Claims of prejudicial procedures at Seriti Commission

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The appearance of retired SA Navy Rear Admiral Jonathan Kamerman at the Seriti Commission this week has been cited as yet another example of prejudicial procedures.

Kamerman was project officer for Sitron, the acquisition of what was first called corvettes and subsequently became frigates, to allow the SA Navy to regain its blue water capacity as part of the 1998 Strategic Defence Procurement Package (SDPP).

Lawyers for Human Rights (LHR), representing Andrew Feinstein, Hennie van Vuuren and Paul Holden, said in a statement it had “effectively been barred again” from participating in the Arms Procurement Commission under the chairmanship of Judge Willie Seriti.
“LHR’s request to reserve the right to cross-examine Kamerman was ignored by the Commission when no ruling was made.
“Following the completion of his evidence, LHR was asked whether it intended to cross-examine him. LHR explained that severe time restrictions for the consideration of new statements and evidence made it impossible to effectively cross-examine.
“Being given one day to consider Kamerman’s 765-page bundle of documentary evidence, make preparing and conducting a proper cross-examination impossible.
“It appears to us that the manner in which Kamerman has been treated is inconsistent with, and more favourable than, the manner in which our clients have been treated,” LHR said.

The Constitutional watchdog NGO said it was still awaiting documents requested “well over 12 months ago”.
“LHR clients cannot rely on documents in the possession of the Commission because they are not given access to them. Our clients also cannot rely on documents sourced outside the Commission, such as the draft Auditor-General’s report or a report commissioned by German arms company Ferrostaal which details their own involvement in bribe payments of $40-million in the Arms Deal, because the Commission has ruled such documents inadmissible.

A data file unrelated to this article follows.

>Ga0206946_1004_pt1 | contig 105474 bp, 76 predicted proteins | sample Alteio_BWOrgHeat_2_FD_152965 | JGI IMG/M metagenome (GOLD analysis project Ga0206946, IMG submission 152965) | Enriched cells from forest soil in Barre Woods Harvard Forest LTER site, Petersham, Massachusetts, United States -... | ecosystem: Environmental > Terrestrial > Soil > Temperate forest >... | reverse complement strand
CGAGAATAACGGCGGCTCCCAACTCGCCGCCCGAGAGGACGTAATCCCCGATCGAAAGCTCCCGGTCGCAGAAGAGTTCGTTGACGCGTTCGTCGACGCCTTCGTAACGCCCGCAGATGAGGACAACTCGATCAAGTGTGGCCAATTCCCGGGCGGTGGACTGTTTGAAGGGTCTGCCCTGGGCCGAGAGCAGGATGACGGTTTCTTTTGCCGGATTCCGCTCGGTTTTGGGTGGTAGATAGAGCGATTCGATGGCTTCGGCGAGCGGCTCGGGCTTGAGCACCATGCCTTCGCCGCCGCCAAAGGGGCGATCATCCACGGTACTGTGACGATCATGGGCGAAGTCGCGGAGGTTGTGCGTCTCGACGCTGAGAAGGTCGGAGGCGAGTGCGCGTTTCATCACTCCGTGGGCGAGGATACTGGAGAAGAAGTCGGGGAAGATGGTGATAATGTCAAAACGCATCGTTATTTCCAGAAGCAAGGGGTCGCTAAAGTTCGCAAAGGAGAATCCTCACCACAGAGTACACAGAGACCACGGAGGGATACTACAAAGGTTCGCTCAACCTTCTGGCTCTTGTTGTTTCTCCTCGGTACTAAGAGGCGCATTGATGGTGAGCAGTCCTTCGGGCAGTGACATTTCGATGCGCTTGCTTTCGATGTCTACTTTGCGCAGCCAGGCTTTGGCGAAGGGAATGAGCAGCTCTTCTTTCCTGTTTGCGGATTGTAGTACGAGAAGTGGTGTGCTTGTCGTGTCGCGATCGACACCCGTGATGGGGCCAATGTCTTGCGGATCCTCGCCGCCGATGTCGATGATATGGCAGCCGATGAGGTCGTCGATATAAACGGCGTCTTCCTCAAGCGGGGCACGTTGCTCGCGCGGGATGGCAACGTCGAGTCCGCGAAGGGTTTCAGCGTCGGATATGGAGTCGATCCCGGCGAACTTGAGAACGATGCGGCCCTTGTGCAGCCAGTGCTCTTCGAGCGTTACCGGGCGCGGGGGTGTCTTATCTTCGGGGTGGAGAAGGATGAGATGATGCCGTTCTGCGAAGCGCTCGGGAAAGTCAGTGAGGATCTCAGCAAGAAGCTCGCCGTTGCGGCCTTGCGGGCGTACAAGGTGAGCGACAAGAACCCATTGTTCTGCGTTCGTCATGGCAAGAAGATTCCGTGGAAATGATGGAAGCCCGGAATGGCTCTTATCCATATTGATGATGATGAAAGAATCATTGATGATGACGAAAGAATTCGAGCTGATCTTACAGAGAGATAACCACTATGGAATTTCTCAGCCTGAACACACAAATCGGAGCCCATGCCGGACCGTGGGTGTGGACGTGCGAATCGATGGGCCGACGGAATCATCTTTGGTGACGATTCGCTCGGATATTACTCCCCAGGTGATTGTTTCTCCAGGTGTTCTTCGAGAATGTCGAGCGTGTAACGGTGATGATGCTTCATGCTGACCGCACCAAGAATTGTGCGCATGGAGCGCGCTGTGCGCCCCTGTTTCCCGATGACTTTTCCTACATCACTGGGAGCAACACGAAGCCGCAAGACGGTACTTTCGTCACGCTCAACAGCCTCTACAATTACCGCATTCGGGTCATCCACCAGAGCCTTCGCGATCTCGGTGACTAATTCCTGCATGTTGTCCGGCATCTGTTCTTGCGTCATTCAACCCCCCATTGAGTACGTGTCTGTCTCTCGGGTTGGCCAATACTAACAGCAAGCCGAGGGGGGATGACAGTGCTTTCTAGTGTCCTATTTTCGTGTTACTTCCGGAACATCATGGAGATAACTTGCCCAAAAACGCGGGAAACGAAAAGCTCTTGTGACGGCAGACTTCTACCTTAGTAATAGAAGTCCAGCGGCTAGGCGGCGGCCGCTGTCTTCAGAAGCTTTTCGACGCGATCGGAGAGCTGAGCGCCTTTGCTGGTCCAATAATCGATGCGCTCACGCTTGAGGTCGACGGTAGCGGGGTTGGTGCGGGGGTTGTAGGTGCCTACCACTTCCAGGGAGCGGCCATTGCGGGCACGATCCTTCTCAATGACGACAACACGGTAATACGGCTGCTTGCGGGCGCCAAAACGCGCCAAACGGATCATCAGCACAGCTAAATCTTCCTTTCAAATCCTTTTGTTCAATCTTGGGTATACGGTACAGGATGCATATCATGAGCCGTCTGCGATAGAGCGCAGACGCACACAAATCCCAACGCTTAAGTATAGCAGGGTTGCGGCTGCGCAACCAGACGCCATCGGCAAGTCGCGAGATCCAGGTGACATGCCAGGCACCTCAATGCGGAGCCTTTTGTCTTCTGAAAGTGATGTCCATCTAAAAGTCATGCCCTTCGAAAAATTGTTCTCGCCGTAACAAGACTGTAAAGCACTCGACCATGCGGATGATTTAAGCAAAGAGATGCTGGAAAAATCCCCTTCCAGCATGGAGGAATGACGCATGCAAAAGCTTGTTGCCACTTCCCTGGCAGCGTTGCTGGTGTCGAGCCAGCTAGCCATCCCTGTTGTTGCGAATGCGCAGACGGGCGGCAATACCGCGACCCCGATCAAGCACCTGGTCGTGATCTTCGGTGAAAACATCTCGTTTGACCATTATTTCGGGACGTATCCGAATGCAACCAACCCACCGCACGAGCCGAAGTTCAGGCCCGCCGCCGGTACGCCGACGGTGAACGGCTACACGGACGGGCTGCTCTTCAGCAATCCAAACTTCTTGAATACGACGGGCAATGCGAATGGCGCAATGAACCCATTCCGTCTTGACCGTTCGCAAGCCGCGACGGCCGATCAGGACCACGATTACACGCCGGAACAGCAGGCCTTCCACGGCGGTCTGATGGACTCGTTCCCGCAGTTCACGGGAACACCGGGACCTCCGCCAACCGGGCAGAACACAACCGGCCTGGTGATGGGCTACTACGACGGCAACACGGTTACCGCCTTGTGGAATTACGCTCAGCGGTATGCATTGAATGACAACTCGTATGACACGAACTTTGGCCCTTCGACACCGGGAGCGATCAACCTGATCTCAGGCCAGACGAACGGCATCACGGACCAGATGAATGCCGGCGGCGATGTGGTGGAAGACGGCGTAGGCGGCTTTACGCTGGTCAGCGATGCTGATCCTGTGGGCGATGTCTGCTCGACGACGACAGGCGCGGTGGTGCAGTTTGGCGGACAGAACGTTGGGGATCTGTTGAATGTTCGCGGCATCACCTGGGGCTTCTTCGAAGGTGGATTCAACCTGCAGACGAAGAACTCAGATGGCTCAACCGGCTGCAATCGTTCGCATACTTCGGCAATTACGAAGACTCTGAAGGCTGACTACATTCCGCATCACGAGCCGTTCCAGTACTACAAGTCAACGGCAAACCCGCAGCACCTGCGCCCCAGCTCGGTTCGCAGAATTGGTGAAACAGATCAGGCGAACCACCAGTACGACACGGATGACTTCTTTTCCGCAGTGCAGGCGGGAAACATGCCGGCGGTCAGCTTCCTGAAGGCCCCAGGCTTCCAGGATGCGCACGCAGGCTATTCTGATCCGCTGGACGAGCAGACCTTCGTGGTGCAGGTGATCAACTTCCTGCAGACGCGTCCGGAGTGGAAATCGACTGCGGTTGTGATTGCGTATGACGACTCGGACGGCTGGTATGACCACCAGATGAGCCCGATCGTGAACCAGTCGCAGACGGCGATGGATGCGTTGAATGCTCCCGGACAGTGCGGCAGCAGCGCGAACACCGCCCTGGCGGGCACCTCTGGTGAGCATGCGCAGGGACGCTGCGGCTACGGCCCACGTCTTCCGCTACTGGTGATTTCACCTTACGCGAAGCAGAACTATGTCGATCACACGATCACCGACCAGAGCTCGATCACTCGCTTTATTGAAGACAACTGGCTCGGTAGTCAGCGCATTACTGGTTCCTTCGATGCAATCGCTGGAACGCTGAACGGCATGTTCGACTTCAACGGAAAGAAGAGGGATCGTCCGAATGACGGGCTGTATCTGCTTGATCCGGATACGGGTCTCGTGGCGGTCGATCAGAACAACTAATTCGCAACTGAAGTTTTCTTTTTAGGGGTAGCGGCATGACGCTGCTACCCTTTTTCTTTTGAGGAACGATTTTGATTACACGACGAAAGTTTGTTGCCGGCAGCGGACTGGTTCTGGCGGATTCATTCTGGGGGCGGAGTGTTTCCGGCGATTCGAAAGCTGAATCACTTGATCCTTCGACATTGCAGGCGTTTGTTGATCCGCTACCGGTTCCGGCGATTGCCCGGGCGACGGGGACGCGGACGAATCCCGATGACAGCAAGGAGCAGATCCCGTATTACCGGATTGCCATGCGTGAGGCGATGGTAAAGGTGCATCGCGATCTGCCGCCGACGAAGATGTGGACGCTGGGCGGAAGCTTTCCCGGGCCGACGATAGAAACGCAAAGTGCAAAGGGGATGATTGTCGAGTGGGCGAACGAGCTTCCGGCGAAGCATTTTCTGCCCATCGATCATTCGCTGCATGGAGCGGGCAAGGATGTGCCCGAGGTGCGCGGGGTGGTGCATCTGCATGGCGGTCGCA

“Due to this LHR declined to cross-examine Kamerman and reserved the right to recall him at a future date after these documents had been delivered.
“The request forms part of increasing frustrations around a lack of time to consider statements and documents related to the Seriti Commission of Inquiry. LHR is equally concerned about the lack of access to key documents that are vital to properly prepare cross-examination of witnesses and prepare clients’ statements. These are documents generally unfavourable to witnesses, and not put up by them, their legal teams or evidence leaders in the leading of their evidence.
“A recent example was our inability to cross-examine former public enterprises minister Alec Erwin due to a lack of access to relevant documentation, including the contracts on which the procurement packages were based.
“This lack of access to documents and time is an ongoing and growing concern. For the past year, we have only been given documents at the last minute and been expected to have thoroughly examined them and cross-examine as soon as the witness has completed their testimony.”



LHR has called on Judge Seriti and the entire Commission to put to a stop to efforts that show clear bias and appear intent on limiting the public’s right to know the truth about allegations of corruption in the Arms Deal.